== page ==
Adoption and Family,  FASD,  Health,  special needs


On the ninth hour of the ninth day of the ninth month of 2009 we gathered in London’s Victoria Park for a pregnant pause to raise awareness regarding FASD Day. Fetal Alcohol Spectrum Disorder, is an invisible neurological disability, affecting an estimated 300,000 Canadians. The numbers are staggering, but the people affected are the real story. For instance Jack, 8, adopted at 4, struggles with impulse control issues, violent behaviours, sensory issues and learning disabilities. He struggles in school. In grade one poorly supported by the home school he had moved to he was suspended six times in as many weeks. Then  he was diagnosed with FASD and frankly things only got more difficult. Doors like mental health that were once open to him in Ontario as a venue of support for his family began closing. While some provinces like British Columbia, Alberta and Saskatchewan have been steadily learning about FASD and combatting the disorder as a public health issue and partnership amongst numerous ministries Ontario has been very slow to seek information or to even acknowledge this terrible disorder. What that means for families like Jack’s who are primarily adoptive families or grandparents raising children who were prenatally exposed to numerous toxins, is that they are each left on their own fighting for support anywhere and everywhere it might be found. My daughter Ainsley, five, has also been diagnosed with FASD. Ainsley’s brain has gaps and pockets where information gets stored and then disappears and may resurface at some point again in future or may have to be retaught. She rages often when overwhelmed, has great difficulty with sensory issues like bright sunlight and auditory input. She needs constant supervision as she often wanders and does dangerous things, not fully comprehending the consequences. Life with a child who has FASD can be like starring in that Bill Murray movie Groundhog Day, stuck enduring the same day over and over again. Teaching the same lessons over each day. Individuals with FASD often cannot take a lesson learned in one environment and transfer it to a different one. A child who learns to look both ways before they cross the road outside their home may not remember to do so at school and end up walking into the path of a school bus. The London event, organized by SOAHAC, (Southern Ontario Aboriginal Health Access Centre) the Middlesex-London health unit and the London-Middlesex Children’s Aid Society, was attended by about 35 people. There is no cure for FASD, but the disability can be prevented when women refrain from consuming alcohol while pregnant. Hence the none for nine message. Women who drink alcohol while pregnant could have children at risk of developmental disabilities, growth deficiencies, facial deformities, central nervous impairment, behavioral disorders, and impaired intellectual development. The pregnant pause is to inform people there is no safe time to drink when you are pregnant. The safest policy is none for nine.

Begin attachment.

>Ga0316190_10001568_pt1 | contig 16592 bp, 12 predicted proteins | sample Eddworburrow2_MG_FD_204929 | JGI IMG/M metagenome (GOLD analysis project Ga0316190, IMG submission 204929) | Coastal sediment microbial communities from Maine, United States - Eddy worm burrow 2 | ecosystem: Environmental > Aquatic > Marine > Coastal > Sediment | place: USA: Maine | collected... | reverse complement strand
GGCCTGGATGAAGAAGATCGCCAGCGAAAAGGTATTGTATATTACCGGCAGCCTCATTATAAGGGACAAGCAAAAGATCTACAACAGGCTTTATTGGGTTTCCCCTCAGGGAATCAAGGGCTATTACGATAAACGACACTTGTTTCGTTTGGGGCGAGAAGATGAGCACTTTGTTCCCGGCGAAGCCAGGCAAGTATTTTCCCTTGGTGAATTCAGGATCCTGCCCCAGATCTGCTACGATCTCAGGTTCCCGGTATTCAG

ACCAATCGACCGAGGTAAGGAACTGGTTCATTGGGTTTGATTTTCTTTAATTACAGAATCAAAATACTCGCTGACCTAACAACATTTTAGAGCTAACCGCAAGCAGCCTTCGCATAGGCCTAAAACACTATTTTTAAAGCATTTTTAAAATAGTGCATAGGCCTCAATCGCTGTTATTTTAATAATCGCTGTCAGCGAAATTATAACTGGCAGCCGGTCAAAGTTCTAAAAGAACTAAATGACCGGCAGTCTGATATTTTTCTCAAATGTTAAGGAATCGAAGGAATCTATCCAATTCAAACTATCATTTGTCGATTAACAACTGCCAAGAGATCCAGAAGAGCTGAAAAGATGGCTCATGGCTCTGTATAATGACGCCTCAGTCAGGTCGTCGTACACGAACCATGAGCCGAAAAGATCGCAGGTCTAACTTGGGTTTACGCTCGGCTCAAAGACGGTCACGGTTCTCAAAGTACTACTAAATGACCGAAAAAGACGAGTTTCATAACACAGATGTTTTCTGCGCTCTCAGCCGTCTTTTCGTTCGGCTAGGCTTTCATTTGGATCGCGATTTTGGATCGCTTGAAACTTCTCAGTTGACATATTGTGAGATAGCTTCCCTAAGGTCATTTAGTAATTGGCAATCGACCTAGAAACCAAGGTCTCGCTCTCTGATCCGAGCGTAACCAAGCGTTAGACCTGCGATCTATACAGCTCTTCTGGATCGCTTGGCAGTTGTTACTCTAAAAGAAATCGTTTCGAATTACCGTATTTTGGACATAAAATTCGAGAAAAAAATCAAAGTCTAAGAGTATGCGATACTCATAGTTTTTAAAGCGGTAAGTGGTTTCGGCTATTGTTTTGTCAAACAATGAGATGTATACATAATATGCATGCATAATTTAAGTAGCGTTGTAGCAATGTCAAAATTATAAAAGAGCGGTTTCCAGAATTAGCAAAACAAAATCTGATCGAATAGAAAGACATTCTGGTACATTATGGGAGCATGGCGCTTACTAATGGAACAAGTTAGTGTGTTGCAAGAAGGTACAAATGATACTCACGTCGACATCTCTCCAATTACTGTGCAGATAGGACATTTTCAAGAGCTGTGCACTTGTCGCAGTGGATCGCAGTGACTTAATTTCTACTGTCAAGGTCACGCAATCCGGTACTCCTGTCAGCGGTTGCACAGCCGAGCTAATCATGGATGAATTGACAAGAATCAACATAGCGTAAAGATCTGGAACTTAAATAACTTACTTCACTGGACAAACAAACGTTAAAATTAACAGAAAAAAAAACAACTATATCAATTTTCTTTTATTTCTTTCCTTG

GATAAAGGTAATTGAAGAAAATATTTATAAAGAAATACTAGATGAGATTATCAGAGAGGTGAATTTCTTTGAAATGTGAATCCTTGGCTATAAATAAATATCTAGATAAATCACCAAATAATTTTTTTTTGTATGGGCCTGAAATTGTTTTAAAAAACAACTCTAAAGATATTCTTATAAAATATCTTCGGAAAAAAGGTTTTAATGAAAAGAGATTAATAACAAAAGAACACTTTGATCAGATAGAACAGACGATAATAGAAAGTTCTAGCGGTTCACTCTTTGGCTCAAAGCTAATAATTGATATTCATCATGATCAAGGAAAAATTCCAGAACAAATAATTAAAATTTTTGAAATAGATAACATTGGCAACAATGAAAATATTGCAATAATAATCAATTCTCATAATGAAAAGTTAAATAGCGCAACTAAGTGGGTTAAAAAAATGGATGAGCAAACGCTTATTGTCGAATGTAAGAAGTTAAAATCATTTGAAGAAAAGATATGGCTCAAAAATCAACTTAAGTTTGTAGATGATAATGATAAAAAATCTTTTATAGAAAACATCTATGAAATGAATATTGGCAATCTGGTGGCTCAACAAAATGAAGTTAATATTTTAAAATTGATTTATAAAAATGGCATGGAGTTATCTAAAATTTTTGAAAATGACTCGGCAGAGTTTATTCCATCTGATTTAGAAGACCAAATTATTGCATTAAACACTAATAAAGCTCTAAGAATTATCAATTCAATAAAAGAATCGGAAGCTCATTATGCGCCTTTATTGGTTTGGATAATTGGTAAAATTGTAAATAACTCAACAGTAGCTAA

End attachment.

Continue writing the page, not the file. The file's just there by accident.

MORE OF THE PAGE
Mom of two beautiful active girls, traveller, fitness junkie, social media consultant, and keeper of the sanity.